A key part of that electric transformation is bringing electric cars to the mass market. Volkswagen was formed – it’s right there in the name – as a maker of “people’s cars” but its prices of late have been anything but for all people. The recently introduced ID.Buzz electric car, which looks like a classic 1960s Type 2 VW van, has a starting price of €66,000 – comparable with high-end Mercedes and BMWs. This, says Schäfer, is changing and Irish customers can now start to expect to see more affordable electric models from VW.

“What you see at the moment, in terms of pricing, is an effect of the scarcity of materials,” says Schäfer. “When you don’t have computer chips, and other parts, then you try and use the few you have to sell the cars you can make at the best price possible to secure your bottom line.” Volkswagen has indeed done just that, with chief financial officer Patrik Andreas Mayer confirming that rising production costs in 2022 were more than outweighed by rising vehicle prices and by selling higher-spec models.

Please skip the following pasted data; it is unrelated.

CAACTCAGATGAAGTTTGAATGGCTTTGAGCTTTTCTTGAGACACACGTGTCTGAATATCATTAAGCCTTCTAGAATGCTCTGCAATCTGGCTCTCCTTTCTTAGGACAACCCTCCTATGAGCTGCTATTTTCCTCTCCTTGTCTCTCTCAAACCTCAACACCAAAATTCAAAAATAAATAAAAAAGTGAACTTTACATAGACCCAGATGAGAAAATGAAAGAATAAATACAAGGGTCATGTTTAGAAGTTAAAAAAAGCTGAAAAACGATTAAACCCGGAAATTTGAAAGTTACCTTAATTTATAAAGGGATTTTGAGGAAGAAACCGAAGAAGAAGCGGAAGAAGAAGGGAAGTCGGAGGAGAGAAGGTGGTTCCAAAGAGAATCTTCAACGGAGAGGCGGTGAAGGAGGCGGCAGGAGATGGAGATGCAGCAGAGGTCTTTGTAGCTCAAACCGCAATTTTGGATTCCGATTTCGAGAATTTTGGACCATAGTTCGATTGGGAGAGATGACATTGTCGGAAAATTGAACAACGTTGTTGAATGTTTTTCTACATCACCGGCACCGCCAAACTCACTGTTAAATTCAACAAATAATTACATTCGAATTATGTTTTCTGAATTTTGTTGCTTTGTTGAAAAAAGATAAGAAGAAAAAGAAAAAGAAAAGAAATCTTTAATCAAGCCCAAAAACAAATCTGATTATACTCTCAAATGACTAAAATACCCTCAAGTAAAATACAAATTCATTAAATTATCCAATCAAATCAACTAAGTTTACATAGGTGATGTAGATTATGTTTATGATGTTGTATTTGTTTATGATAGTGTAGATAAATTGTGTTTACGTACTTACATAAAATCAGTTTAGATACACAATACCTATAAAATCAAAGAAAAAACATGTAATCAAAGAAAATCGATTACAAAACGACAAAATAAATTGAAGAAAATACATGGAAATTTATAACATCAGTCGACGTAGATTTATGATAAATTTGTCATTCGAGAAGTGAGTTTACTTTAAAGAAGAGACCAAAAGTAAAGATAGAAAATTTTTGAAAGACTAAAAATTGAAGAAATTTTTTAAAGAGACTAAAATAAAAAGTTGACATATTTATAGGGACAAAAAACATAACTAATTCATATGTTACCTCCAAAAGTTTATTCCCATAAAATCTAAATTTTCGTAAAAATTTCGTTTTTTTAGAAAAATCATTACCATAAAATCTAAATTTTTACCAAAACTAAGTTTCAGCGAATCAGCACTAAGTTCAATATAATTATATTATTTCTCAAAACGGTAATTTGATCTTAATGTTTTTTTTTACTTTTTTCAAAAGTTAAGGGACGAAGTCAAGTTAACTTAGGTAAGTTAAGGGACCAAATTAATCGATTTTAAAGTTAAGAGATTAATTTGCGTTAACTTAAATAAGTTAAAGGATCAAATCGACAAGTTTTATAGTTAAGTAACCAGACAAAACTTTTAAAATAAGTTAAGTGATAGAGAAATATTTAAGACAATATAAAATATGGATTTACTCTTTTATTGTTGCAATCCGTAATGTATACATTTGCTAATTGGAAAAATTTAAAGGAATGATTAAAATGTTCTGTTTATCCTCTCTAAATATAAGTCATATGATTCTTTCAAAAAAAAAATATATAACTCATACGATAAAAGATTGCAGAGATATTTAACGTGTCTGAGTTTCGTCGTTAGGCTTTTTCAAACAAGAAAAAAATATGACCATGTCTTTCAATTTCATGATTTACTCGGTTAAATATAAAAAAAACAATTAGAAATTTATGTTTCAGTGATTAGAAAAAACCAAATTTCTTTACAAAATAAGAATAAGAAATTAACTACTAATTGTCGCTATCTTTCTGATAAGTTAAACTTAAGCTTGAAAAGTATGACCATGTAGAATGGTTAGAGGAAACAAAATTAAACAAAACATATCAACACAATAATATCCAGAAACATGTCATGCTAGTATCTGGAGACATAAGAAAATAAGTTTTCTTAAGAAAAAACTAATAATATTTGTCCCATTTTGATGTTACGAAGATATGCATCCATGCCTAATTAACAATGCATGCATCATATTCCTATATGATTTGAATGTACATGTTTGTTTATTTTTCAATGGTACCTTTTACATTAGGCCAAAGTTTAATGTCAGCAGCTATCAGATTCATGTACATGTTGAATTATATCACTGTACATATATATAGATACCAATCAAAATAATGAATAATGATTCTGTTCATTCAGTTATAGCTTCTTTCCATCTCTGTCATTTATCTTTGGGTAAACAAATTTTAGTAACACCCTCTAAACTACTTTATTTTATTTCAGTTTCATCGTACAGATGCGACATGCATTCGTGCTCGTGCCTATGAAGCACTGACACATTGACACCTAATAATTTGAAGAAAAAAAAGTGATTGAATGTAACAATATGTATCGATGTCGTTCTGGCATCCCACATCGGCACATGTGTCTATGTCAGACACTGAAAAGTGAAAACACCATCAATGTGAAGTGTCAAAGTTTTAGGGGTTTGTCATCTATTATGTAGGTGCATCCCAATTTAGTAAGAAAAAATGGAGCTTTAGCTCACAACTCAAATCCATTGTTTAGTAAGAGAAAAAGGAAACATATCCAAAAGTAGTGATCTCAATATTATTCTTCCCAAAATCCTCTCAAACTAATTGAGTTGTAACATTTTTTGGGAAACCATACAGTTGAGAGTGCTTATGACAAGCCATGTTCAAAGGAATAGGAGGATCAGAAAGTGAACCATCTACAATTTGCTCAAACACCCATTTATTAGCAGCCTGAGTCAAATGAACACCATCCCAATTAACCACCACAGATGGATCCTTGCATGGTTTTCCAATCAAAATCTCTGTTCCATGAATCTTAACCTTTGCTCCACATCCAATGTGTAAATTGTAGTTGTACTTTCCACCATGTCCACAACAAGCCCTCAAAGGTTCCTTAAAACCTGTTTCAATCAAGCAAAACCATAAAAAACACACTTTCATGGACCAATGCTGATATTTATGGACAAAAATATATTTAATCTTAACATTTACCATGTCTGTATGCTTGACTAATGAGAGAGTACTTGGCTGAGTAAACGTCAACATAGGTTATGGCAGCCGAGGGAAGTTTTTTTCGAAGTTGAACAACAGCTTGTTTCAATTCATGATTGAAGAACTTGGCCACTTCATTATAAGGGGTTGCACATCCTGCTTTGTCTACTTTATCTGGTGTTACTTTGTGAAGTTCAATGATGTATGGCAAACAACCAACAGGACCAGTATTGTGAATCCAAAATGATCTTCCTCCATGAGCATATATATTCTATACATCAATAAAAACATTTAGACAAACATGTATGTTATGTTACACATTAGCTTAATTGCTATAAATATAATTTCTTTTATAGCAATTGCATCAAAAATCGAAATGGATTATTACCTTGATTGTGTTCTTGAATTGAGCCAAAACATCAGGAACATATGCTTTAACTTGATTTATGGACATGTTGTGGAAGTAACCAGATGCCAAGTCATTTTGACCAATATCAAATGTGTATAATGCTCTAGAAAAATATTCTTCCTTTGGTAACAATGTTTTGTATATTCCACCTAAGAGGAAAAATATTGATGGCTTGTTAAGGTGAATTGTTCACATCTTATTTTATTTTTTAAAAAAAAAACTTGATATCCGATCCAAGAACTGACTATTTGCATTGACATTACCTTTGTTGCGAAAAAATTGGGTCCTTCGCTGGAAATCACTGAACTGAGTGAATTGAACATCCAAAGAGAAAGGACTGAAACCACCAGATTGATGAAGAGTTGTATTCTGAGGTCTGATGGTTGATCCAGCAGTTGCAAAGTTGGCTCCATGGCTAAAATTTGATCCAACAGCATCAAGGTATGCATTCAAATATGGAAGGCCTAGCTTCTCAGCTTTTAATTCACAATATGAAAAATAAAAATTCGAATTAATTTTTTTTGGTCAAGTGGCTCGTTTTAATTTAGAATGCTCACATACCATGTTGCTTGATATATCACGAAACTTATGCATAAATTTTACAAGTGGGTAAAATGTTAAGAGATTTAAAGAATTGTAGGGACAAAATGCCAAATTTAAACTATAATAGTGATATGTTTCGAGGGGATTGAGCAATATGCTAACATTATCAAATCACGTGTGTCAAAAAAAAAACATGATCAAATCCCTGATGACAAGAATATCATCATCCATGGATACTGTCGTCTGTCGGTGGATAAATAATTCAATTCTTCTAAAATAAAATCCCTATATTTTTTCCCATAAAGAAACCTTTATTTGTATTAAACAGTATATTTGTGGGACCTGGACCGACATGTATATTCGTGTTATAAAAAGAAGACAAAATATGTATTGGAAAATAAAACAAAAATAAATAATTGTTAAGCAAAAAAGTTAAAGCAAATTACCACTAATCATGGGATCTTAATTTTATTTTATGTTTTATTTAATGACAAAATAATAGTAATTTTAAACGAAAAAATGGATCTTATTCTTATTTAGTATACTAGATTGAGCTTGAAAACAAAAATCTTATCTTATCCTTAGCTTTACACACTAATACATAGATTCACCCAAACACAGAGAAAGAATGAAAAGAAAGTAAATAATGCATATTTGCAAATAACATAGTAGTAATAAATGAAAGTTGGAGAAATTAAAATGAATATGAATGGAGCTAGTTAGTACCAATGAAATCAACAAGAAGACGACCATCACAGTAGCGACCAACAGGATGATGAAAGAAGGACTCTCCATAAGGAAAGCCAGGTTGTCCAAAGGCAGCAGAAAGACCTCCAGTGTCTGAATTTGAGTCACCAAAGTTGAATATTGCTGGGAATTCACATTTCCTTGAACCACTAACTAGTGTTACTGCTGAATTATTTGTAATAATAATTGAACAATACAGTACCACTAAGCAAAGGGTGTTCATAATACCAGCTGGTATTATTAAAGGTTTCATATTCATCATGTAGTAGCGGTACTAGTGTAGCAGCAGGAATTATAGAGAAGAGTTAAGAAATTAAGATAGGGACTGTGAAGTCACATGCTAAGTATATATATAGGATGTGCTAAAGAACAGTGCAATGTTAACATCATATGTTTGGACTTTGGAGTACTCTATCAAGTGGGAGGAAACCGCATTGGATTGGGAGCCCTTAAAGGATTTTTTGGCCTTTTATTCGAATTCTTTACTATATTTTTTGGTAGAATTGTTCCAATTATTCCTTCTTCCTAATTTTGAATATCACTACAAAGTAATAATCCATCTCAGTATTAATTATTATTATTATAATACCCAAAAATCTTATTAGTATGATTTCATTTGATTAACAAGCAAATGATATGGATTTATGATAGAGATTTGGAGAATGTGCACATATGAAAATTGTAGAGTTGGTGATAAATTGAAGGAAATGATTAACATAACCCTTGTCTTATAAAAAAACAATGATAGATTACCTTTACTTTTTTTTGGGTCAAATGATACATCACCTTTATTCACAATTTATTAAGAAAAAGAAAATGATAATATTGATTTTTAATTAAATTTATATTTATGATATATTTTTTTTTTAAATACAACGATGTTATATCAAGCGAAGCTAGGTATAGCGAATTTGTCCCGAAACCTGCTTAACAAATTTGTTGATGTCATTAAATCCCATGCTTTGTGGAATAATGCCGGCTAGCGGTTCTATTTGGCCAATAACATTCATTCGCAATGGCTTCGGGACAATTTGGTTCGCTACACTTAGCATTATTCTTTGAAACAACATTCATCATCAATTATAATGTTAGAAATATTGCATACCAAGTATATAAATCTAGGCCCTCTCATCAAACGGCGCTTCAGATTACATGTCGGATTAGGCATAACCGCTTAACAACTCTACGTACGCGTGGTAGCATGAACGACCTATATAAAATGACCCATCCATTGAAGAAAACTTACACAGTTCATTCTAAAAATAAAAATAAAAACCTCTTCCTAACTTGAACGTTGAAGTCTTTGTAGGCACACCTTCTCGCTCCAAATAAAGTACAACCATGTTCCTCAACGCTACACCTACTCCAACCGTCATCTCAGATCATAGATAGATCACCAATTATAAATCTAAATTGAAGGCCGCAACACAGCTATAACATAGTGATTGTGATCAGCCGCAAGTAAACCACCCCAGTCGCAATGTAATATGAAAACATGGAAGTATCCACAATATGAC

According to Schäfer, though, that’s not the future for VW. The car sitting on a plinth behind him as we chatted, the ID.2all, is a concept of a 2025 hatchback electric model that will offer a 450km range for a price of about €25,000 (depending on local taxes and specification). “If we don’t earn money then we can’t invest in the future, so that’s why, at the moment, we’re trying to sell cars as well equipped as they possibly can be,” says Schäfer. “As soon as that stabilises, and you can see the market coming down, in the chip market and so on, then we can also offer entry-level models.”

He points to the ID.2all: “I think this car is going to be great. It’s going to be well priced. It’s going to be a car for Ireland.”

Neil Briscoe

Neil Briscoe

Neil Briscoe, a contributor to The Irish Times, specialises in motoring